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My First Attempt At A Cattle Guard Bypass Gate

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  • My First Attempt At A Cattle Guard Bypass Gate

    We live in cattle country. The unwritten law is that it's up to the landowner to fence animals out, not (necessarily) the animal owner's responsibility to fence them in (this western rule is not too easily understood or accepted, and that's another story). So, we decided to put in a bypass cattle guard in our entry road. The bypass is critical if you want to move livestock or around the cattle guard. My design criteria were:
    - have a swing gate that is wide enough for two horses or a car to bypass the cattle guard without touching it
    - be able to easily remove the side gates for repair maintenance or in the event of extra wide loads
    - allow adjustment for the gate height
    - allow adjustment for the gate swing angle
    - provide a quick working fool proof gate latch
    - firmly tie to the cattle guard without permanent welds
    - be decorative, but not gaudy
    - provide a flexible and strong connection from the gate posts to the adjoining side fences

    Here's the results:
    Attached Files

  • #2
    That is one fine bypass gate. The ones I grew up around consisted of a few strands of barbwire and some old fence posts hacked together. Don't let the King Ranch see this or that's all you'll be making for a long time.

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    • #3
      Looks to me like you're setting a trap for the cattle to trip and sprain their ankles. That's just mean! If they get through, do they get some grain?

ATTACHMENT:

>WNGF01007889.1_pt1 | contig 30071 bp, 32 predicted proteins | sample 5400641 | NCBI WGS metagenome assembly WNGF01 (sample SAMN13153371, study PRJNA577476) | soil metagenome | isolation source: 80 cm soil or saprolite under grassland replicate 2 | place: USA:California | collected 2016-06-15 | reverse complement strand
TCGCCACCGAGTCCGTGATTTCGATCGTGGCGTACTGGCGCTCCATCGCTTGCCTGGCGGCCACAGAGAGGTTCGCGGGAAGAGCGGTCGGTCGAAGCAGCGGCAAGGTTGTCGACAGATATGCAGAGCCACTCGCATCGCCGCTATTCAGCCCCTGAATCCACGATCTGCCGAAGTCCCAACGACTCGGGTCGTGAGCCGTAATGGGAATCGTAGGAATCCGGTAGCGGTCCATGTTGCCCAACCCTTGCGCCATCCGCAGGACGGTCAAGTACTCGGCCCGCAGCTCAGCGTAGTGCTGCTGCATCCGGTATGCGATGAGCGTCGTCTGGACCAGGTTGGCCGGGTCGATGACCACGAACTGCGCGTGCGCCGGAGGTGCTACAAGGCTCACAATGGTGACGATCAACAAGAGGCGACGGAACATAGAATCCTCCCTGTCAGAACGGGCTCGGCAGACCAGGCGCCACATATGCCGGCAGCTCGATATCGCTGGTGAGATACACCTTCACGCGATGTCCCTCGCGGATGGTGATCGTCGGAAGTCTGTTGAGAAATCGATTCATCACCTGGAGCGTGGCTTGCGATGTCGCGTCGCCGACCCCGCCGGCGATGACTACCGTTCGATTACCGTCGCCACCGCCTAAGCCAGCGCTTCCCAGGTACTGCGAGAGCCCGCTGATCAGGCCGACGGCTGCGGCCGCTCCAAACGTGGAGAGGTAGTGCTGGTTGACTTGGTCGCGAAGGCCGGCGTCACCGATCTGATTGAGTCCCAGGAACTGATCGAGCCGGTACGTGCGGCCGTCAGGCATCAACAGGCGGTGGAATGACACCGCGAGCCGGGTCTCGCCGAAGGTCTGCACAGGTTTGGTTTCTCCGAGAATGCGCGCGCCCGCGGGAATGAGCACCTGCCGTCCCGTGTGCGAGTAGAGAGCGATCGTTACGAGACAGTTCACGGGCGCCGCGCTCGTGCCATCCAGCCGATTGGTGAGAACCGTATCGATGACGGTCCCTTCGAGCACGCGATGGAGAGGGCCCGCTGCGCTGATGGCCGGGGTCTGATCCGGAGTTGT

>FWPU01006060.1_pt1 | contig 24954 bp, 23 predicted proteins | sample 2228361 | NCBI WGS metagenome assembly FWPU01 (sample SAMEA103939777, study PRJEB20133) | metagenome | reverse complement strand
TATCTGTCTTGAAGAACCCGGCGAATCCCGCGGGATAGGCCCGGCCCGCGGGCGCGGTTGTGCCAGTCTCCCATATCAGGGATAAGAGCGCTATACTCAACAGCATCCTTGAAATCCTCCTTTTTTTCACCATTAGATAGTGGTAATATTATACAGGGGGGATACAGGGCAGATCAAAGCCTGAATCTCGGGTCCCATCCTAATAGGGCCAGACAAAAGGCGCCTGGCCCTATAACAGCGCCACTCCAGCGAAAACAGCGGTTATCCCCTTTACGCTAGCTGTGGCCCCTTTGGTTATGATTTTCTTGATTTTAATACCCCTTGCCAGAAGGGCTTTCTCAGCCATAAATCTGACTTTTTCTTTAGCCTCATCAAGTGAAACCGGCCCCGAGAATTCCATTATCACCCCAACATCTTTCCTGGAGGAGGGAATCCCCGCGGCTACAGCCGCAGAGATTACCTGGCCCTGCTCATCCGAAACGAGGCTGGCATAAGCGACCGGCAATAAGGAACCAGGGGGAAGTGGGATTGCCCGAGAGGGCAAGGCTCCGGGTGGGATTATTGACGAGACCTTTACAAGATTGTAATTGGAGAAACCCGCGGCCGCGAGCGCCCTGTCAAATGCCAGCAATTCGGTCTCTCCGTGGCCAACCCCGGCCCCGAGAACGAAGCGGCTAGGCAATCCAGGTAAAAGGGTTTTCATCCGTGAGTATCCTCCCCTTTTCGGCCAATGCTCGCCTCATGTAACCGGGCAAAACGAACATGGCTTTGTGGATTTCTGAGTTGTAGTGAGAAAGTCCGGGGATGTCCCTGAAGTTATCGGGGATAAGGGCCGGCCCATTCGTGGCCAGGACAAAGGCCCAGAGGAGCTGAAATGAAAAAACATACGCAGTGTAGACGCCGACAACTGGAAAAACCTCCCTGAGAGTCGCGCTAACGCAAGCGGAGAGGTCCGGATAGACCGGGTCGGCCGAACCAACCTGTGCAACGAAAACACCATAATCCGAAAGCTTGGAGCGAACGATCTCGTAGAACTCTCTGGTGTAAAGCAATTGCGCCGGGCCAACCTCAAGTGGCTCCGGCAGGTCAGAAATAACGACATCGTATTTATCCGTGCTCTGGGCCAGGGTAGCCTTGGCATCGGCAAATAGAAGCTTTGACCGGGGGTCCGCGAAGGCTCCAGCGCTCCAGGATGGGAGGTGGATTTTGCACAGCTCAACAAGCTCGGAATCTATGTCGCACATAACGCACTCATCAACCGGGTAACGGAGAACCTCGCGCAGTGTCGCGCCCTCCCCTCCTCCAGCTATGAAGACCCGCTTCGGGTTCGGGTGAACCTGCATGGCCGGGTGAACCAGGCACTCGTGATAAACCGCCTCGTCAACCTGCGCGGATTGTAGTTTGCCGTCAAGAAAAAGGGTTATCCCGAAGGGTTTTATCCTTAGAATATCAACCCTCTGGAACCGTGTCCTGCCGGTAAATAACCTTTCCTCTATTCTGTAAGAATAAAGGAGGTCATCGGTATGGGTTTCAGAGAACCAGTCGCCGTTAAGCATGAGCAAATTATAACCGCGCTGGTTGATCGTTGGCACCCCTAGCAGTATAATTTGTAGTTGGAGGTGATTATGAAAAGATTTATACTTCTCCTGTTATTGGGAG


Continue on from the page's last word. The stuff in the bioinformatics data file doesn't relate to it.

Nice looking entry.

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      • #4
        I know the wire gate "design" well - barb wire, a couple of old posts and a jockey stick. I've still got the **** things behind the barn & plenty of scars to boot.

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        • #5
          Very nice looking gate MTBob, You may have problems with the cows stopping to admire the ornamental accents .

          Mark

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          • #6
            Nice work Bob. Don't take this as nitpicking, but I noticed the square tubing that supports the gate on the cattle guard looks like it would catch water. If so, you might want to fix it so that it doesn't, otherwise it might rust and not come apart like you designed it to do. Water getting inside of tubing or pipe is never good. Again, don't take this as a criticism. I'm just offering a suggestion.

            Comment


            • #7
              Originally posted by Jim-TX View Post
              Nice work Bob. Don't take this as nitpicking, but I noticed the square tubing that supports the gate on the cattle guard looks like it would catch water. If so, you might want to fix it so that it doesn't, otherwise it might rust and not come apart like you designed it to do. Water getting inside of tubing or pipe is never good. Again, don't take this as a criticism. I'm just offering a suggestion.